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Gaon Smoking Snake from Grim Up North Relationship Status: Above such petty unnecessities
Jan 22nd 2020 at 2:52:45 PM

O Pagados de Promessas is definitely one of the classics of Brazilian cinema. From the same period I also recommend Black God, White Devil and its sequel Antonio das Mortes (although it escapes the confines of this thread by two years), both by the master Glauber Rocha. If you want social critique about all levels of Brazilian society your one-stop-shop is Entranced Earth also by Glauber Rocha, which is to Brazilian society in the 60's what Nineteen Eighteen Four is to European history in the 40's.

"Cobras Fumantes eterna é sua vitória!"
TompaDompa from Sweden
Jan 22nd 2020 at 5:02:37 PM

Both Black God White Devil and Terra Em Transe are among the 71 movies from 1001 Movies You Must See Before You Die that I have yet to see, but I'll get to them in time.

Ceterum censeo Morbillivirum esse eradicandum.
TompaDompa from Sweden
Feb 23rd 2020 at 3:12:55 PM

Watched Zangiku Monogatari (a.k.a. The Story of the Last Chrysanthemums), a 1939 Japanese film about a young actor who falls in love with his infant brother's wet nurse, leading him to be disowned by his father, an actor of renown. The movie uses no close-ups (or at least almost none), which I didn't particularly like because I already had a bit of trouble keeping track of which character was which (not helped by the movie being in black and white and the image quality being what one would expect from a late-1930s film from Japan). The characters (and by extension the movie itself) treat the main female character pretty poorly, not really allowing her any agency. I think it may have been intended to show how women were treated by society in the time the movie is set, but to me it came across rather like she was more of a prop in the male characters' stories than a character in her own right.

Watched The Letter, a 1940 Film Noir starring Bette Davis. The film starts off with Davis shooting a man dead, and the movie than centers around the investigation and trial—why she did it and whether she'll get away with it. It's a decent film—definitely not one of Davis' best, but perfectly okay.
Watched Thieves Highway, a 1949 Film Noir about a truck driver who seeks revenge on a produce dealer (played by Lee J. Cobb) who ripped off and crippled his father. I didn't quite know what to expect from this movie, and I was pleasantly surprised. The story takes a few turns that made it difficult to predict where it was heading, there are several colourful and memorable characters, and there is quite a bit of social commentary that I liked (mainly to do with money, class, and economics). Parts of it also reminded me of The Wages of Fear, though obviously this movie predates that one.
Watched David Holzman's Diary, a 1967 No Budget Mockumentary. It's kind of boring and not really that interesting besides—maybe—how it fits into film history. Also, the main character is a complete creep (though he would say he's a voyeur) and very unsympathetic.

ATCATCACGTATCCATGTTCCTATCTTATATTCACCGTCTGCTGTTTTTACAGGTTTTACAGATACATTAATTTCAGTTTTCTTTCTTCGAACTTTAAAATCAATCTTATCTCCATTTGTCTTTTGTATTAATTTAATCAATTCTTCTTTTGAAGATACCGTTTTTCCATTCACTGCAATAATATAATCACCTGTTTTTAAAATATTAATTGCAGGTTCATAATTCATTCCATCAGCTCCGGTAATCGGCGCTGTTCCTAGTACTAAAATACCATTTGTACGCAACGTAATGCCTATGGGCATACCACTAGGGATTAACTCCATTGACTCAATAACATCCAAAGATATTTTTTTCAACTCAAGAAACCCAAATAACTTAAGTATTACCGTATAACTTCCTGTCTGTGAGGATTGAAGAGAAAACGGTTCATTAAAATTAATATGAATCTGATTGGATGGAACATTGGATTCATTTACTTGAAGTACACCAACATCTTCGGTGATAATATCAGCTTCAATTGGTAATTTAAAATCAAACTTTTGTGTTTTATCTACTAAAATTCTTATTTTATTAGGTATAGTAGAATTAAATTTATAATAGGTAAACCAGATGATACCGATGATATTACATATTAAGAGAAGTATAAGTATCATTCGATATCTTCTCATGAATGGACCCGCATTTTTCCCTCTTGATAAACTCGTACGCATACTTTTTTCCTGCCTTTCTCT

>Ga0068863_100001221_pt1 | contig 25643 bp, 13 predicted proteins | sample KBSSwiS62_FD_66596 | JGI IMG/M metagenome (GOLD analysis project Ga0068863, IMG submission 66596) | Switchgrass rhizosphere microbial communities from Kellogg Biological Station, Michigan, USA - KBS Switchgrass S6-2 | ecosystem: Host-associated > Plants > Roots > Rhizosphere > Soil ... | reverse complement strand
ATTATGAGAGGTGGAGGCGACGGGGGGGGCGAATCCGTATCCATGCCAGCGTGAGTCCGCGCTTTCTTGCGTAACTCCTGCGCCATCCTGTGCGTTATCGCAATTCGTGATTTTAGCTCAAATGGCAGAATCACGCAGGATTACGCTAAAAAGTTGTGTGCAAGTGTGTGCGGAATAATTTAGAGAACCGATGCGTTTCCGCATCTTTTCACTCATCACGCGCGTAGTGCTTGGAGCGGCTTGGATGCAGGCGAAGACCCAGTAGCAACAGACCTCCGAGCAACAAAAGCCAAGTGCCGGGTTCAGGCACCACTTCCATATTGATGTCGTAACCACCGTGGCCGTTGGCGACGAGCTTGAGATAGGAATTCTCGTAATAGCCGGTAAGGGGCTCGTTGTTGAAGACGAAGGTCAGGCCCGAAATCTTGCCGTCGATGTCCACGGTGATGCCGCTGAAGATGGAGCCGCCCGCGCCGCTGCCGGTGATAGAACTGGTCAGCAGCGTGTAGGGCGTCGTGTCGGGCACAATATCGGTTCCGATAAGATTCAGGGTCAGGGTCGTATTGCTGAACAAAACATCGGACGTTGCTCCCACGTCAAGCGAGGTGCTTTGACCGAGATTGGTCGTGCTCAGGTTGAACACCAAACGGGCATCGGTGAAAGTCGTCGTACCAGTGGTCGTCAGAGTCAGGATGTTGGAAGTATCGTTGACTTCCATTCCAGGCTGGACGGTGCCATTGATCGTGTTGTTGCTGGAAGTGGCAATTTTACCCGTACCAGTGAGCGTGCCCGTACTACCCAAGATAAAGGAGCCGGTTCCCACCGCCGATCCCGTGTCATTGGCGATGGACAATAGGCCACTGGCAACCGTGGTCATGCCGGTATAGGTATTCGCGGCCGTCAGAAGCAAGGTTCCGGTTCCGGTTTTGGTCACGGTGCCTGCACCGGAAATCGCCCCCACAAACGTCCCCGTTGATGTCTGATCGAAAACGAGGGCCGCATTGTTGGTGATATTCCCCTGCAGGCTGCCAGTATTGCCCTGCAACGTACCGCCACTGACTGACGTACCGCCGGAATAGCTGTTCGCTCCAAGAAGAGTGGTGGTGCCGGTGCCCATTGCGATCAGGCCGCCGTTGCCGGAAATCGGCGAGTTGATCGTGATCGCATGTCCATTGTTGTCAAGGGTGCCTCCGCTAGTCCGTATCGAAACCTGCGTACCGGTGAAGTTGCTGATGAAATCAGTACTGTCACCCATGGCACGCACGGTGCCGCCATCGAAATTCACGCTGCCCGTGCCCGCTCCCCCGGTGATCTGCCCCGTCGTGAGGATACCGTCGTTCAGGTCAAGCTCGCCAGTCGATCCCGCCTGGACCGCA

Watched Limite, a 1931 silent Brazilian experimental film. Three people are on a boat and we get their backstories via Flashbacks. It sounds like it could be interesting but it's really, really slow—it's almost two hours long but the story could easily be told in fifteen to thirty minutes. It's on the 1001 Movies You Must See Before You Die list but I can't say I understand why (and since the copy I own is the 2009 edition whereas this movie wasn't added until the 2013 edition, I don't have the option of simply reading the entry to find out).

Ceterum censeo Morbillivirum esse eradicandum.
Gaon Smoking Snake from Grim Up North Relationship Status: Above such petty unnecessities
Feb 23rd 2020 at 4:14:32 PM

As someone who has watched Limite I can say I safely agree with your judgement. I found it a borderline excruciating experience. It seems to have been placed more on a pedestal due being one of the most unique films of the period that still (kind of) exists. Our cinema has a lot of lost films, so that contributes to Limite getting a sort of unearned spot at a pedestal: it is one of the very few experimental ones from that time period left.

From the time period I'm more fond of São Paulo: Symphony of a Metropolis (found on youtube!) though that's a documentary.

"Cobras Fumantes eterna é sua vitória!"
Feb 25th 2020 at 12:40:14 PM

A while ago, I watched the old The Miracle Worker movie and...I will admit, it was actually pretty great.

Unsung it's a living from a tenement of clay
it's a living
Feb 28th 2020 at 11:18:56 AM

Hey folks. Bit of left-field question regarding a Trope Launch Pad draft, Hyperactive Editing. Would anyone be familiar with the history of the kind of rapid-fire, jump-cutting, scattershot editing commonly used in YouTube videos that probably had its start with YouTube Poop in the late aughts? The article for the latter mentions a few previous instances, but if anyone's familiar or can point to some good source matter on the subject (or even just a better forum thread), it'd be appreciated. Cheers.

LongTallShorty64 Frumpy and grumpy Relationship Status: What is this thing you call love?
Frumpy and grumpy
Mar 13th 2020 at 7:47:34 PM

I watched Sorry, Wrong Number which wasn't particularly good. A lot of flashbacks, a lot of voice over for an ending that seemed like a foregone conclusion.

I also watched These Three which is the first film adaptation of The Children's Hour (by William Wyler who would later do the 1960 version with Shirley Mac Claine and Audrey Hepburn). The lesbianism, of course, is gone because of the Hays Code, so it loses that from the play, but Lilliam Hellman still did the screenplay, and it's really good. I highly recommend it.

"It's true that we had a gentleman's agreement, but unfortunately, I am no gentleman."
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